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Keep the kids safer on this year’s prom night

On Behalf of | May 7, 2024 | Serious Personal Injury

Every spring in New England, teenagers head out to proms in glittery gowns and dashing tuxedos. But parents want their kids to be safe while experiencing these annual rites of passage.

The good news is that parents do indeed have an important role to play when it comes to keeping their sons and daughters safer on prom night — and every night.

Know the numbers

Statistics don’t lie, and the following from AAA are grim concerning high schoolers aged 16 to 19:

  • More than 30% know peers with DUI or OUI arrests.
  • Over 80% said their friends would drive while intoxicated before calling a parent or other adult to help.
  • At least 21% have ridden with an impaired driver
  • As many as 30% admitted that they expect to either do drugs or drink alcohol at prom, or that their friends will.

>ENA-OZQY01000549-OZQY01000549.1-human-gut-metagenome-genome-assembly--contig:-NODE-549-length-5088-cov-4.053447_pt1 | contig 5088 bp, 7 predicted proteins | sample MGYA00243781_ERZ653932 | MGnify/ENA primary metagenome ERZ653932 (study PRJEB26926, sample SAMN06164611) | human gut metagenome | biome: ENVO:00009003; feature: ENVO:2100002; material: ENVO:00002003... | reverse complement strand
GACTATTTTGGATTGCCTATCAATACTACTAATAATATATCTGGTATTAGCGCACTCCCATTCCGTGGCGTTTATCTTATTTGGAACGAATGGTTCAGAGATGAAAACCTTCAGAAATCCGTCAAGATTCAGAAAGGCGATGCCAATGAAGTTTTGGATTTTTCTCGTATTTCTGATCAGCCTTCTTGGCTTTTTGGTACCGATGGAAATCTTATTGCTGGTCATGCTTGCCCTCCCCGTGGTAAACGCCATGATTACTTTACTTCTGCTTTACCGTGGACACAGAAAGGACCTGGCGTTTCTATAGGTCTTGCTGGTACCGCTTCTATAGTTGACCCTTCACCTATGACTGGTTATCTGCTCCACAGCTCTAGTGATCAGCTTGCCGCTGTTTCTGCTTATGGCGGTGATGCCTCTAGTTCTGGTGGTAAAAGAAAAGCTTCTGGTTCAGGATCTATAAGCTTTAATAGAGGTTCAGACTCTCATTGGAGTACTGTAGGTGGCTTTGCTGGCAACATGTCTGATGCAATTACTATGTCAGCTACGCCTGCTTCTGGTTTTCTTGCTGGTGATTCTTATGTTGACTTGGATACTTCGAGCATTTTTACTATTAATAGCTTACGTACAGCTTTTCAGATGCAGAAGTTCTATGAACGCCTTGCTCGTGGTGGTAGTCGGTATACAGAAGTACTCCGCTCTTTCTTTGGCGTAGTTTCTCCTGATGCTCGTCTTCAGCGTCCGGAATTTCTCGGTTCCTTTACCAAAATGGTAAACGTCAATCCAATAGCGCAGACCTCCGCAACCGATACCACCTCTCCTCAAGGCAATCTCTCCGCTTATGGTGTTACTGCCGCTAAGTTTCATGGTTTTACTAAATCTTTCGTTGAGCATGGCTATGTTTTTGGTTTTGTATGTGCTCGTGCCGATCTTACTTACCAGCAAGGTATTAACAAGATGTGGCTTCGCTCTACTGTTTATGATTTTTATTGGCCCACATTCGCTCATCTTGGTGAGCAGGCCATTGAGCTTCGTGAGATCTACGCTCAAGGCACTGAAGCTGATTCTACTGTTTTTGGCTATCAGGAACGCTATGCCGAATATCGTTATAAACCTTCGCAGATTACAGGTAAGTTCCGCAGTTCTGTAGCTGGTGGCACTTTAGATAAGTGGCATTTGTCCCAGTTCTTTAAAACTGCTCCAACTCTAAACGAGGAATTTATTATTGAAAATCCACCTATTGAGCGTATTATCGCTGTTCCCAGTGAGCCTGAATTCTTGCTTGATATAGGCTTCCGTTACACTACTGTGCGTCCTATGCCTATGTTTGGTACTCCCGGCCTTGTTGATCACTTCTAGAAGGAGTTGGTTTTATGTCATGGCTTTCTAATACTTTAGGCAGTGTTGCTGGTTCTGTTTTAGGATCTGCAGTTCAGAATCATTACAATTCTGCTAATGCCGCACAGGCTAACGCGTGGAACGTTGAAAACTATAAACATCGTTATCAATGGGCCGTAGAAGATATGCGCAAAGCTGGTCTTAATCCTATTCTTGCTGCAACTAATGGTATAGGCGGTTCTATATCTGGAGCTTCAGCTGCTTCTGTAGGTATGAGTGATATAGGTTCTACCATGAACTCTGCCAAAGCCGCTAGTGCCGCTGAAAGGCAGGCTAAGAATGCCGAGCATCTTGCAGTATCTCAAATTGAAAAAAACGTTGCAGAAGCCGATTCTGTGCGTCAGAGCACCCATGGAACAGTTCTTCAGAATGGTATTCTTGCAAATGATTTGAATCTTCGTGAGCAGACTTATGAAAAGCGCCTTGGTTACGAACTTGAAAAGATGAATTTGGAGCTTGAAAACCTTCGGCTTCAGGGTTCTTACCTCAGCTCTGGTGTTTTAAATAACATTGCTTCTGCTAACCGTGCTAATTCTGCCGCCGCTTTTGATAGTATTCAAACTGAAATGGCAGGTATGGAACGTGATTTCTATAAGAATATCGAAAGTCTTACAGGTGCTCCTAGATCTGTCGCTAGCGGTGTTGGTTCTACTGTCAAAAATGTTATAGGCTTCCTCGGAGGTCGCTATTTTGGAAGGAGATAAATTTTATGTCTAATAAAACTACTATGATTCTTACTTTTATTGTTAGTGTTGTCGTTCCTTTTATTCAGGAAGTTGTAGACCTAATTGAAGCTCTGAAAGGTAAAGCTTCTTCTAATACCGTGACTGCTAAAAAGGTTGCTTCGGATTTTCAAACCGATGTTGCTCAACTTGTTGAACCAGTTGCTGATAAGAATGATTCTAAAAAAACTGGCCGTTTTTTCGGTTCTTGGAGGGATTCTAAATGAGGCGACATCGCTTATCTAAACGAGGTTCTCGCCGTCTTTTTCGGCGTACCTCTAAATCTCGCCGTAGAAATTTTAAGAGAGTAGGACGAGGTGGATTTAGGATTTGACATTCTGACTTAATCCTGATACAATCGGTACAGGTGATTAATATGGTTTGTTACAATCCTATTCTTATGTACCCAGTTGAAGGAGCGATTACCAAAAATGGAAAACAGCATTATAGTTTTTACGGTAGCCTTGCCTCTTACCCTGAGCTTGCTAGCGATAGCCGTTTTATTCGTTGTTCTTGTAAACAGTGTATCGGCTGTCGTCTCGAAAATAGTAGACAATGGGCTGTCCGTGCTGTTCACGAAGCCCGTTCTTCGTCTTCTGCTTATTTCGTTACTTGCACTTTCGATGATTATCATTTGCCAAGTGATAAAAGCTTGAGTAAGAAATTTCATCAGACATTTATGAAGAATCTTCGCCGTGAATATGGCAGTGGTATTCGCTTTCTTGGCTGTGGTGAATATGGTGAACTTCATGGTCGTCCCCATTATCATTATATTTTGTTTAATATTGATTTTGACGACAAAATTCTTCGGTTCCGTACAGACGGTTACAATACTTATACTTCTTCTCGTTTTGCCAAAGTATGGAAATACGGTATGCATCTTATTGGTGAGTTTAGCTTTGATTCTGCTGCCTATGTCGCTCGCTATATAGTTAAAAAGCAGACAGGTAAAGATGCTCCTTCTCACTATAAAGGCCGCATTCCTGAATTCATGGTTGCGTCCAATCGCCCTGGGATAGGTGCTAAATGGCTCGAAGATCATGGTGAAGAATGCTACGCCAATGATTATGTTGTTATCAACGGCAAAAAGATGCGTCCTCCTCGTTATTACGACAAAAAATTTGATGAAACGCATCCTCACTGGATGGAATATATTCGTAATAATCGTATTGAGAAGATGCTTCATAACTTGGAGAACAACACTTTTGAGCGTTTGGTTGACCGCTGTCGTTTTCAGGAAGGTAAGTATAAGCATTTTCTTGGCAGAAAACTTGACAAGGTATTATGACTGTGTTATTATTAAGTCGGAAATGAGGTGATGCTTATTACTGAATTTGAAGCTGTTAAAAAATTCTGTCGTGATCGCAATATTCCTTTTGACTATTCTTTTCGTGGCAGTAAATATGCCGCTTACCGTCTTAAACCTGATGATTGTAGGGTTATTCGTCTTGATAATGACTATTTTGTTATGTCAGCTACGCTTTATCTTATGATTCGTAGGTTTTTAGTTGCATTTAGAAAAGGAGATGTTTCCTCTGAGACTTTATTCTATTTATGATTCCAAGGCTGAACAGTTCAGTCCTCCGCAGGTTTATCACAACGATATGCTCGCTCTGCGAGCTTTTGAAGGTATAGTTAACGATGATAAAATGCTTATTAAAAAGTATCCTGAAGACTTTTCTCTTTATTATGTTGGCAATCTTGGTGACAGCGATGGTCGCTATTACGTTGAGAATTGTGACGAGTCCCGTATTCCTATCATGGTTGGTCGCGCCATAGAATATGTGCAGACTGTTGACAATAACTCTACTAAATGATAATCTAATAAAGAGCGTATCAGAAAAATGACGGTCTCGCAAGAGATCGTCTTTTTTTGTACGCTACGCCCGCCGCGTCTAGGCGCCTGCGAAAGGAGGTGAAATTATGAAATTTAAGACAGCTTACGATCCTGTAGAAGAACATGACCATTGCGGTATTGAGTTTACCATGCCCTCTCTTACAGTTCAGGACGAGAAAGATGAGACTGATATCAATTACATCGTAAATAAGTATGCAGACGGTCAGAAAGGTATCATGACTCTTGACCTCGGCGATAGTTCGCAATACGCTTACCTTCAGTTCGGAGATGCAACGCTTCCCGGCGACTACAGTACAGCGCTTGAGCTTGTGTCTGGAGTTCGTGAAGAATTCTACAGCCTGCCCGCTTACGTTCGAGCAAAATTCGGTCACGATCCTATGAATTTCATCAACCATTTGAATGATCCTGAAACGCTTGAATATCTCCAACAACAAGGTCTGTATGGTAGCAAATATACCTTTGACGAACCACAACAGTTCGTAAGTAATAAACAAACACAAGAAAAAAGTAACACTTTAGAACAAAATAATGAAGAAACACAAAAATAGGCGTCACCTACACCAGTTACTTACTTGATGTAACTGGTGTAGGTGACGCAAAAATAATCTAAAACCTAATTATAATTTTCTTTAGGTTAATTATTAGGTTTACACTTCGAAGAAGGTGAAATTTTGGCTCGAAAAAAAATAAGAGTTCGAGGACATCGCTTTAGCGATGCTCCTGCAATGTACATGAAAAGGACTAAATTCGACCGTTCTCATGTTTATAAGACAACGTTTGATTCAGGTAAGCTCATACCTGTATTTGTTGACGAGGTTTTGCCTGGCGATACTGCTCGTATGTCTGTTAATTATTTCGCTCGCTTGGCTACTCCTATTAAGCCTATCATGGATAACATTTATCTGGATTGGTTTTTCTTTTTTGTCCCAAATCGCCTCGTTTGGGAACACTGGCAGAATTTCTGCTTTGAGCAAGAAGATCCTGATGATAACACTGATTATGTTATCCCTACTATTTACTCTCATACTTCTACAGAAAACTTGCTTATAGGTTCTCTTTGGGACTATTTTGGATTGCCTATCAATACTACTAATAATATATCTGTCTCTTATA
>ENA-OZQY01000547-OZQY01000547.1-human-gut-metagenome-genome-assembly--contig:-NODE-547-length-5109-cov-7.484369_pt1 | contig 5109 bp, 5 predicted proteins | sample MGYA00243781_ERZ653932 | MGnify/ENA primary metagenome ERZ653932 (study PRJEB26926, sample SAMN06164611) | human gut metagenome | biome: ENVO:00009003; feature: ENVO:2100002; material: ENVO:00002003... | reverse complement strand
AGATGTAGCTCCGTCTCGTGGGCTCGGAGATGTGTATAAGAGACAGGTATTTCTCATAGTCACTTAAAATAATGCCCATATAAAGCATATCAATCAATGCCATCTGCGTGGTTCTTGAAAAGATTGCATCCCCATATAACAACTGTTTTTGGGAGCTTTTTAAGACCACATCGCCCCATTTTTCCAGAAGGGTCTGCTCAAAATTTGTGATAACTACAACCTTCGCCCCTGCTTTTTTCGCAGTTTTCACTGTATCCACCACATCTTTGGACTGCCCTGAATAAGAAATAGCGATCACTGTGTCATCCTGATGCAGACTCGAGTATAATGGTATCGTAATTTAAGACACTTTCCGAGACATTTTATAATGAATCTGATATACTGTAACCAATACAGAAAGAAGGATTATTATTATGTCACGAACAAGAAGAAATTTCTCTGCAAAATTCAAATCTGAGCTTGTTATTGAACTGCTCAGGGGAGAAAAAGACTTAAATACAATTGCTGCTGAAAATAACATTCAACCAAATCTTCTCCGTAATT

That teen survey from two years ago is enough to give parents nightmares. But here are some suggestions for making prom a safer event for your family.

Host an after-party

With discreet parental oversight, you can ensure that no drinking or drugging takes place. If anyone arrives impaired, allow them to sleep it off before it’s addressed the next day. Cook a big breakfast or add a waffle bar to fill them up on carbs. Insist on a few hours rest before getting back on the road.

Hire a limo

Party buses and limousines aren’t prohibitively expensive when the cost is shared by a group of friends (or their parents). No worries about inexperienced teens behind the wheel of a car full of kids.

If a wreck happens

Serious injuries can result from a prom night collision or a wreck after a graduation celebration. Your child will need your help exploring their medical and legal options in the aftermath of a crash.